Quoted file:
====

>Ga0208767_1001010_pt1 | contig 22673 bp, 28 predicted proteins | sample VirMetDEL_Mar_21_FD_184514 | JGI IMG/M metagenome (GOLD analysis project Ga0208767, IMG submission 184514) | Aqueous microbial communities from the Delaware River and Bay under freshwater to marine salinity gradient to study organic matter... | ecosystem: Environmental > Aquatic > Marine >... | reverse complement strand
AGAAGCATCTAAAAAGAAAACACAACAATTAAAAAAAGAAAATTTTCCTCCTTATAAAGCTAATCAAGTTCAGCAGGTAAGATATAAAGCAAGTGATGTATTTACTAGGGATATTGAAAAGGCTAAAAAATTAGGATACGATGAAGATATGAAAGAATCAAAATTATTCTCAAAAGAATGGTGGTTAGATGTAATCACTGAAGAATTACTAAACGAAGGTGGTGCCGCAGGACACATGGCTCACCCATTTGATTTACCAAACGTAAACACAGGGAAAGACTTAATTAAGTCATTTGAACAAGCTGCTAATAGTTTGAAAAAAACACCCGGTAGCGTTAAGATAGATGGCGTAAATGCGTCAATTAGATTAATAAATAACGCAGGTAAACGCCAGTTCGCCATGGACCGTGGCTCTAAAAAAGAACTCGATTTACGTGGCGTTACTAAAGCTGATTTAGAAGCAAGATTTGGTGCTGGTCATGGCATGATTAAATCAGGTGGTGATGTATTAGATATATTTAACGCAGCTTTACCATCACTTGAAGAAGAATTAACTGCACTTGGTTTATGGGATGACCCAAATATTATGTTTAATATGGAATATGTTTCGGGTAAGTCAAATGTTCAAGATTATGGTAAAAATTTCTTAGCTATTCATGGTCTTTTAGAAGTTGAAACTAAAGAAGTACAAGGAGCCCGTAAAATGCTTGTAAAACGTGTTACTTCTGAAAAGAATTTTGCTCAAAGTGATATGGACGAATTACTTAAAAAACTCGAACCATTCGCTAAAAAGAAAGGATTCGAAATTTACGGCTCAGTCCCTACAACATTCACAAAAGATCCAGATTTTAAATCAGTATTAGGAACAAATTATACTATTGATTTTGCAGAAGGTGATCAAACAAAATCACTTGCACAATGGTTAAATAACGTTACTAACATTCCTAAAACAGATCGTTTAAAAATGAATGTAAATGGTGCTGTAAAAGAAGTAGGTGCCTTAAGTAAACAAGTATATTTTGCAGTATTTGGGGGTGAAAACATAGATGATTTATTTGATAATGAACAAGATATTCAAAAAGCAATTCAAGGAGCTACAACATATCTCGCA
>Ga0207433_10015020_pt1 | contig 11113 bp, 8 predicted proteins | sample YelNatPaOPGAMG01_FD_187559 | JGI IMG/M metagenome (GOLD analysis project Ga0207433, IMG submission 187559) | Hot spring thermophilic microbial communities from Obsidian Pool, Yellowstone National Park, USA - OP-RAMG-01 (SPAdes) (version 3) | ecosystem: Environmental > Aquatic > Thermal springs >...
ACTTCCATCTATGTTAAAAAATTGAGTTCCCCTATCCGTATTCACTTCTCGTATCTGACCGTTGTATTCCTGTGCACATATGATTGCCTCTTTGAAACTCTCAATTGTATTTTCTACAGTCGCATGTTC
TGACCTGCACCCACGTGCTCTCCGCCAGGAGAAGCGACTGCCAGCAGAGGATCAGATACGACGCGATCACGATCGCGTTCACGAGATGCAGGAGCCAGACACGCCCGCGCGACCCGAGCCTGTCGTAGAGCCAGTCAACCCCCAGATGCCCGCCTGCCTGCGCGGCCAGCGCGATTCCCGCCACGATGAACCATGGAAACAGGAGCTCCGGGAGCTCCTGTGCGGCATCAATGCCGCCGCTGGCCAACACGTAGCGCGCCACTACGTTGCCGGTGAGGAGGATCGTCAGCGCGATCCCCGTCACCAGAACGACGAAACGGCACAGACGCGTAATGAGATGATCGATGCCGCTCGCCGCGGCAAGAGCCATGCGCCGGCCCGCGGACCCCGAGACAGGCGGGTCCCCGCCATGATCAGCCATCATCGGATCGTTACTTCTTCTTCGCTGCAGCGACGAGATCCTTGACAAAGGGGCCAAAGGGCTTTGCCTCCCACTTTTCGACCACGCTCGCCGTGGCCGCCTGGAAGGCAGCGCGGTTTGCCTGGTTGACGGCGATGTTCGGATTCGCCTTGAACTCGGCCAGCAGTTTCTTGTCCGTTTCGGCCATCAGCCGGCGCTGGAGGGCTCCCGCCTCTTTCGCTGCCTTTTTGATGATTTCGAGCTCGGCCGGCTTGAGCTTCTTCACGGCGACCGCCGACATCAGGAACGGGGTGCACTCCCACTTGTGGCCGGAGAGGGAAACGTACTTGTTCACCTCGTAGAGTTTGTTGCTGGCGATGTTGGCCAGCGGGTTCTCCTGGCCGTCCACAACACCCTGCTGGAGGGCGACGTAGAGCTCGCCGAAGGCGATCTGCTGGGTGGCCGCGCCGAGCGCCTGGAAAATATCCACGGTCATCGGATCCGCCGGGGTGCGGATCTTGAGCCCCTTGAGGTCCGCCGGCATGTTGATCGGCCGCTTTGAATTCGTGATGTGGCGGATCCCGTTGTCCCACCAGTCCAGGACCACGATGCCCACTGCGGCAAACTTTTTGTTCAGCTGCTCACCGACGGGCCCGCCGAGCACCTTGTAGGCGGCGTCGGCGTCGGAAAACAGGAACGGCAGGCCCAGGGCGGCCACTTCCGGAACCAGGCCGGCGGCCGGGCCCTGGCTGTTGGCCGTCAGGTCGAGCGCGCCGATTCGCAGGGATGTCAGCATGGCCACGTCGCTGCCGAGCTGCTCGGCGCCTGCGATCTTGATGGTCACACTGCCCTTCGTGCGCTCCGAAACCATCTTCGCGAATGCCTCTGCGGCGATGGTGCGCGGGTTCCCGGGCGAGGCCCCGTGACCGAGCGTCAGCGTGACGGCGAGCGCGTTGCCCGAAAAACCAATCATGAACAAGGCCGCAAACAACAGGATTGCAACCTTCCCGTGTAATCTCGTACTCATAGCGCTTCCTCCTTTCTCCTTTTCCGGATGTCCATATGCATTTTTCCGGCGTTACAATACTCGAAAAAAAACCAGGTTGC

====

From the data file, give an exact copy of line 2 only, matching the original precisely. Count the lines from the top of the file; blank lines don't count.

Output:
AGAAGCATCTAAAAAGAAAACACAACAATTAAAAAAAGAAAATTTTCCTCCTTATAAAGCTAATCAAGTTCAGCAGGTAAGATATAAAGCAAGTGATGTATTTACTAGGGATATTGAAAAGGCTAAAAAATTAGGATACGATGAAGATATGAAAGAATCAAAATTATTCTCAAAAGAATGGTGGTTAGATGTAATCACTGAAGAATTACTAAACGAAGGTGGTGCCGCAGGACACATGGCTCACCCATTTGATTTACCAAACGTAAACACAGGGAAAGACTTAATTAAGTCATTTGAACAAGCTGCTAATAGTTTGAAAAAAACACCCGGTAGCGTTAAGATAGATGGCGTAAATGCGTCAATTAGATTAATAAATAACGCAGGTAAACGCCAGTTCGCCATGGACCGTGGCTCTAAAAAAGAACTCGATTTACGTGGCGTTACTAAAGCTGATTTAGAAGCAAGATTTGGTGCTGGTCATGGCATGATTAAATCAGGTGGTGATGTATTAGATATATTTAACGCAGCTTTACCATCACTTGAAGAAGAATTAACTGCACTTGGTTTATGGGATGACCCAAATATTATGTTTAATATGGAATATGTTTCGGGTAAGTCAAATGTTCAAGATTATGGTAAAAATTTCTTAGCTATTCATGGTCTTTTAGAAGTTGAAACTAAAGAAGTACAAGGAGCCCGTAAAATGCTTGTAAAACGTGTTACTTCTGAAAAGAATTTTGCTCAAAGTGATATGGACGAATTACTTAAAAAACTCGAACCATTCGCTAAAAAGAAAGGATTCGAAATTTACGGCTCAGTCCCTACAACATTCACAAAAGATCCAGATTTTAAATCAGTATTAGGAACAAATTATACTATTGATTTTGCAGAAGGTGATCAAACAAAATCACTTGCACAATGGTTAAATAACGTTACTAACATTCCTAAAACAGATCGTTTAAAAATGAATGTAAATGGTGCTGTAAAAGAAGTAGGTGCCTTAAGTAAACAAGTATATTTTGCAGTATTTGGGGGTGAAAACATAGATGATTTATTTGATAATGAACAAGATATTCAAAAAGCAATTCAAGGAGCTACAACATATCTCGCA